Recently, I watched a few of the Friday the 13th movies. I did this a few years ago too when I got easy access to films online. I wanted to see if I would like them. People talk about them so much and I do like a good horror although I tend towards ghosts and demons than psychopaths and zombies. Back then, I watched the Nightmare on Elm Street movies and the Halloween movies too. Well, the first installment of both of those two are better than Friday the 13th. It’s pretty poor. I don’t think it stands the test of time well. Critics at the time didn’t think much of them but they certainly gained a cult base. The name of Jason is up there with Michael Myers in the pantheon of horror villains. Perhaps not quite a household name as Freddy Kruger but Freddy does have a better name.
By even broadly dissecting what makes up a classic slasher, I am obviously echoing the Scream franchise too. Where, particularly in the first film, the ”rules of horror” are laid out.
So the original Friday the 13th, from 1980 is directed by Sean S. Cunningham. (He sounds Irish enough). It is one of the first of the cabin-in-the-woods-type slasher movies where a group of carefree (or careless) young folk are picked off one by one by an unseen or masked killer. What gets old pretty fast about these movies is the fact that the same things keep happening. It’s all about who dies next and how. The how element is perhaps the most important part. Novel ways of killing someone seems to get a chuckle from time to time. I would say that most people watching these movies find them amusing more than terrifying. Aside from obvious cliches like the spooky location, a dose of coitus interruptus, the ”I’ll be right back”, and the shower scene, the most tired component is the use of the jump scare. It is all over the place in these movies. It is obviously a kind of cheap thrill but maybe nonetheless a staple of the quintessential slasher movie. I would say, that half the time their is a jump scare in one of these movies, it turns out not to be the killer but one of the other camp counselors goofing about. Maybe this was something different in its time. Mostly though, I could predict which it was going to be. I don’t know how. It seemed obvious in spite of the ominous music.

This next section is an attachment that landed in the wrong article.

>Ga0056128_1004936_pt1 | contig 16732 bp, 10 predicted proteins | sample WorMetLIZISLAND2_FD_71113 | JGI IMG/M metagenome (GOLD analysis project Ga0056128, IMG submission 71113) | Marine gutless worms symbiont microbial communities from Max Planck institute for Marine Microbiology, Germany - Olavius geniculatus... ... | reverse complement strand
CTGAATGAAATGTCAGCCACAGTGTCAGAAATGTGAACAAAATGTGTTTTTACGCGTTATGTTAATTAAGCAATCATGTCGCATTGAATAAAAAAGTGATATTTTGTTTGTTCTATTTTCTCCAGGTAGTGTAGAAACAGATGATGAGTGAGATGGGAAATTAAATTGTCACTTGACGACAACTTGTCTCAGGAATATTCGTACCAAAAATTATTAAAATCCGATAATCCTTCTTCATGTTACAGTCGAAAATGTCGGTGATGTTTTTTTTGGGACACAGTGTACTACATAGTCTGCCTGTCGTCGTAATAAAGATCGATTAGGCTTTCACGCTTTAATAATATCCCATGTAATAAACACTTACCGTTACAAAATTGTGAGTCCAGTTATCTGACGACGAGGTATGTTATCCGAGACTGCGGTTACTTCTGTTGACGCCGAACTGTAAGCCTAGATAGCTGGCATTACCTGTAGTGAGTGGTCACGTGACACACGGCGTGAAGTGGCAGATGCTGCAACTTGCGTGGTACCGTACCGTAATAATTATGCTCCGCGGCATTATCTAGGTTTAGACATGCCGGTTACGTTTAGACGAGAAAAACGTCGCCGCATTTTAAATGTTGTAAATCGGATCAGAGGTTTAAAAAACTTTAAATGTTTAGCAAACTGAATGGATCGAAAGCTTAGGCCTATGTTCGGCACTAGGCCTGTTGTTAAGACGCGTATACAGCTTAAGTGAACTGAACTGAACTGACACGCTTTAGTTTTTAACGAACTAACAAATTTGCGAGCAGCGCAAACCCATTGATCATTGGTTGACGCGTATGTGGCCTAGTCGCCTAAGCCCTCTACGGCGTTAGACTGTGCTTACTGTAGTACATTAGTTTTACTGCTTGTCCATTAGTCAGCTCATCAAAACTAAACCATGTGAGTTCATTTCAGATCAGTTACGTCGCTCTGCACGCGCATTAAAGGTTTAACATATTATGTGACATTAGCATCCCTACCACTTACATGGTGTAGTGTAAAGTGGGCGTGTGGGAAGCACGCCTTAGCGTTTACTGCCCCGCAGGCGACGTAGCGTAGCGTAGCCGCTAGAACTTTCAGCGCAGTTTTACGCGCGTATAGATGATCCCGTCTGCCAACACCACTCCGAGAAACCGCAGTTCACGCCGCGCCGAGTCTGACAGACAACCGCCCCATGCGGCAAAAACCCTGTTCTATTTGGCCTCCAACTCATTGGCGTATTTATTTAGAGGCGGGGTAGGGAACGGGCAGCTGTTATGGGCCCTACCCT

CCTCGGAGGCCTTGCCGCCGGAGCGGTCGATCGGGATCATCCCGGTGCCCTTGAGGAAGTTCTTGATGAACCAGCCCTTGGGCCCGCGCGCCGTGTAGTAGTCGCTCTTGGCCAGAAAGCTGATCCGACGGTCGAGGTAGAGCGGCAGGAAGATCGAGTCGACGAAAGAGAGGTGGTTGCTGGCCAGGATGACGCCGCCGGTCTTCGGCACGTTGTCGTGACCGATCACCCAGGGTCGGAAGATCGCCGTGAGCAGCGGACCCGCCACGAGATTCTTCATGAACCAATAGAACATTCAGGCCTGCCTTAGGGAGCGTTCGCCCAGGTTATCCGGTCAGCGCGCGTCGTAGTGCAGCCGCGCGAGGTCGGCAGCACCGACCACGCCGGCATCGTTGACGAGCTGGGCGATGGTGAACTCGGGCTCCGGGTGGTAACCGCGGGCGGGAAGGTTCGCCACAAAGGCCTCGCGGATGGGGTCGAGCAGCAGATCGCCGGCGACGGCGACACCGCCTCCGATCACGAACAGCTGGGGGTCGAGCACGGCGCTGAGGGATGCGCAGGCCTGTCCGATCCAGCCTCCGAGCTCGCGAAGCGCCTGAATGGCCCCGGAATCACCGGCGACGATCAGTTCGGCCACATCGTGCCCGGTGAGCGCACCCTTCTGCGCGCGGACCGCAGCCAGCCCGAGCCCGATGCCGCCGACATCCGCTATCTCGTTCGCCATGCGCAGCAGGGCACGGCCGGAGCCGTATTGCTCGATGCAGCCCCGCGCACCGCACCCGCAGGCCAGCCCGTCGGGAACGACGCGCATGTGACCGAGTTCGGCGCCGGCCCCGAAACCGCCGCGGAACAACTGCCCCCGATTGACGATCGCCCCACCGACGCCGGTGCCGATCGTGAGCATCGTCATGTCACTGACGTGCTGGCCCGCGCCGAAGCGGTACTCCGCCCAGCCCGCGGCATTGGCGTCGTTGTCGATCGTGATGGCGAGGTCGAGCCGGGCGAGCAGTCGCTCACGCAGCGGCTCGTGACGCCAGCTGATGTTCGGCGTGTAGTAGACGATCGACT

The influence of Bernard Hermann’s score is all over this one too. Granted many horror music composers knew that they there was something special about the score for Hitchcock’s Psycho. Apart from Jaws, it’s the only horror music I can think of that has made its way into popular culture to such an extent. The repeated shrieking strings in the iconic shower scene killing of Marion Crane. Most of us have imitated that once in our lives, complete with the downward stabbing mime. The other noticeable motif of the Friday the 13th soundtrack is the panting sounds, if you could call them that. ”The ooh ooh ohh ah ah ah” sequence. Not wanting to be too poetic about it. These sounds must have been unnerving in the cinemas in the early 80s.
One of the best things about the first movie is the reveal of the killer who turns out to be the mother of Jason. The boy who drowned at camp because the counselors weren’t paying attention. There is more than a hint of the notion that promiscuity will get you killed. This is a common theme in teen slasher movies. It’s not good to be a the slasher movie slut. The mother wants revenge. Played by Betsy Palmer, she is one of the best things about the movies. Particularly creepy is when she impersonates the voice of her son, Jason telling her to kill. It’s pretty effective stuff.
Kevin Bacon has a part in this first movie too and is nice to watch but unfortunately he doesn’t survive very long.
There is also a notable amount of skin on display and a lack of underwear too which was less to do with fashion and more to do with distraction. No doubt this helped to sell the movies. Neither would it be quite the same if Jason or his mum showed up in an old folks home to their worst. Honestly, I wouldn’t rule that out as a sequel.
The next day after watching the first one, I watched Friday The 13th Part 2 and actually enjoyed it a lot more. I thought it was sharper and quicker. Within the confines of the genre, script and actors of course. They did have twice the budget to play with than the first one, which can help. I could somehow relate to the characters more but, let’s not get carried away here, it’s not like we explore the depths of their complex psyches. Still there are levels of connectedness with individuals. The dialogue is perhaps a little better too. It was a ”fuller” movie in general.
The next day, I started watching the third part and got bored after twenty minutes. I half-watched it til the end mainly cause I wanted to see Jason don the iconic mask. Yes, it doesn’t happen until the third movie. The third does try to incorporate more of the world outside of camp and a greater mix of characters but that doesn’t really help it. There are no less than 9 more movies in the franchise! I can’t even imagine looking at any of those. Although, perhaps one of the recent ones might be interesting.
When you watch these movies it is natural to wonder who the final girl will be. Who will make it to the end. Incidentally there is a decent horror called Final Girls from 2015. Which is a kind of meta-slasher. Worth a watch. The engaging Taissa Farmiga is in it too (the exceptional actress Vera Farmiga’s younger sister). And other good slasher movies? Well, I would still recommend giving the first two movies a watch. They are short and easy to digest. The Burning (1981) is a totally respectable addition to the summer camp slasher and Sleepaway Camp (1983), in similar vein, is underrated with a good twist. Obviously don’t expect Fellini.
If we want more recent movies set in the woods. Cabin in the Woods from 2012 is probably the best. Second to this would probably be Evil Dead (2013). A real rarity. A remake that actually works.